According to a survey conducted by Dr. Katerina Tsetsura, University of Oklahoma, a large majority of journalists and public relations practitioners around the world say it is not professional for media to accept payments from news sources in return for coverage. Nevertheless, more than one in three practitioners and one in five journalists say it is generally considered okay in their countries for national media to accept such payments. Only 60 percent say that paid-for material is always or often identified as advertising in national daily newspapers.
These findings were based on a result of a global internet survey of 574 public relations professionals and journalists; the data was collected in the fall of 2007. The research, which was done in partnership with five leading international professional associations (International Public Relations Association, International Federation of Journalists, International Press Institute, the Global Alliance for Public Relations and Communications Management, and the Institute for Public Relations), was made public at a presentation at the 2008 International Public Relations Research Conference in Miami.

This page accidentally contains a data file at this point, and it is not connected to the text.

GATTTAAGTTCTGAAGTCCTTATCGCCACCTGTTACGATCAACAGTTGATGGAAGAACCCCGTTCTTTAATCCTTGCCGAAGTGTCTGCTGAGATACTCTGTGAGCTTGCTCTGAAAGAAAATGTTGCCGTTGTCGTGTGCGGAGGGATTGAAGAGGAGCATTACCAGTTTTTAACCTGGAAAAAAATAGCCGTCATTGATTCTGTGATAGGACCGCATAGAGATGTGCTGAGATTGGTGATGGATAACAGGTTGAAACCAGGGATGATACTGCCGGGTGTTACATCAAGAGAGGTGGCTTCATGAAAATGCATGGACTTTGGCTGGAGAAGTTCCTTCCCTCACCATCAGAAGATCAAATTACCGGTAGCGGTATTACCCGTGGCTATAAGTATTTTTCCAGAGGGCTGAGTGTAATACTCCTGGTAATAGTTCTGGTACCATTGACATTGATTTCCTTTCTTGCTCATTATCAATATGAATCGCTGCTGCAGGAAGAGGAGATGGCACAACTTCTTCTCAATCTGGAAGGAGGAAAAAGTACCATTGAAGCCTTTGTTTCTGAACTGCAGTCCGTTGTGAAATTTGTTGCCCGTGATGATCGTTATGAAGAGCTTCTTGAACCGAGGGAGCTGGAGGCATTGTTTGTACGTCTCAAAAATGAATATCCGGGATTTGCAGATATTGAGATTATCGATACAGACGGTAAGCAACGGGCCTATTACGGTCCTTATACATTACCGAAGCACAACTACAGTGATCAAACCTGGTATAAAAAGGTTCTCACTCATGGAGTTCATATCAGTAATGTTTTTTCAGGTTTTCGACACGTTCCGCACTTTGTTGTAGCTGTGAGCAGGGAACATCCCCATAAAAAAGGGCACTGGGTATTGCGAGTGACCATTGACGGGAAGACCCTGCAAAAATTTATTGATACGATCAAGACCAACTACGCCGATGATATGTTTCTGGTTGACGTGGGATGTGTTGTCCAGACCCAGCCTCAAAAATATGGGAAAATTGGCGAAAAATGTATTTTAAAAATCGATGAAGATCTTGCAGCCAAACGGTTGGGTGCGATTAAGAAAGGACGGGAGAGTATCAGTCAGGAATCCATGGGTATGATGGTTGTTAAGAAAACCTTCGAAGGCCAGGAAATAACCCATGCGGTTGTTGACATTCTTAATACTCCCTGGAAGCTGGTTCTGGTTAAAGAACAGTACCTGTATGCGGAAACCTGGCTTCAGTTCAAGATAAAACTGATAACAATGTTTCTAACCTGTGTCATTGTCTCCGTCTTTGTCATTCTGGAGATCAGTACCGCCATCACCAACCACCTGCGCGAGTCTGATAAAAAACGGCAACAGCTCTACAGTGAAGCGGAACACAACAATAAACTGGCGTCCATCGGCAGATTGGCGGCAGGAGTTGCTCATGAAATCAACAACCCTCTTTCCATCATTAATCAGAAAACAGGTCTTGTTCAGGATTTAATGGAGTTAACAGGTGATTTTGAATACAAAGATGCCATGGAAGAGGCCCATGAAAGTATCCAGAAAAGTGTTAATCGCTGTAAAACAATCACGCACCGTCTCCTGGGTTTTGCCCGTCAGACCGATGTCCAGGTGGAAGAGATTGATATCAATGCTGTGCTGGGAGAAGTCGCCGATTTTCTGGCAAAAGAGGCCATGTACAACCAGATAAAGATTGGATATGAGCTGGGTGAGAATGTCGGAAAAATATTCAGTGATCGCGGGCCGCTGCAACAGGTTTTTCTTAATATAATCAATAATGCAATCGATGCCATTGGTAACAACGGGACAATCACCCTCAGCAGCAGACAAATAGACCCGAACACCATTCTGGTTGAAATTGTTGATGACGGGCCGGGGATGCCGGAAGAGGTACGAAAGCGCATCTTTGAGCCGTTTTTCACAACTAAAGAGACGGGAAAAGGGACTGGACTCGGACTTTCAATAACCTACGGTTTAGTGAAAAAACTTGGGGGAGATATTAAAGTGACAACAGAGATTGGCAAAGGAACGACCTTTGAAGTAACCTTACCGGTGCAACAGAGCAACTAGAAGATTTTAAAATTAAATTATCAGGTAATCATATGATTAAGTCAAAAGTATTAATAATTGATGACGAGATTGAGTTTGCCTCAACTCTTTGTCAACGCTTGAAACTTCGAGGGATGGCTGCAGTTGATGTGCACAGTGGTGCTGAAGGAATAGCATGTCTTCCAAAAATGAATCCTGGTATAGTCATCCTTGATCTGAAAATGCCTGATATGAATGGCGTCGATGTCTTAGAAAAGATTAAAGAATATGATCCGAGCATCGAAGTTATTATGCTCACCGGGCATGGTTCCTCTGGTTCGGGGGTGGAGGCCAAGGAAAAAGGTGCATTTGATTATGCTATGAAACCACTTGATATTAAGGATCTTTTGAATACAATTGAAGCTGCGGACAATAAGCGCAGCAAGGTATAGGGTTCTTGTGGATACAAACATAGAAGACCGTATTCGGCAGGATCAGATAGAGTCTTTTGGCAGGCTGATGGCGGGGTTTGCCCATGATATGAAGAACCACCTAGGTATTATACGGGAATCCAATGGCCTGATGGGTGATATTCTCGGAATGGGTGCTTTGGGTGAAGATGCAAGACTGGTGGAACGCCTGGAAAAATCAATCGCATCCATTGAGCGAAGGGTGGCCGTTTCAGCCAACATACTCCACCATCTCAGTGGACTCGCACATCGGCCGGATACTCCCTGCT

Other findings showed that payment for news coverage is present in a variety of forms throughout the world. Several factors were significant in predicting the existence of the practice worldwide. These factors included the frequency of news releases published in exchange for advertising in the same media, advertising sales' department on editorial decisions, and sources putting financial pressure on news priorities.
Source: Institute for PR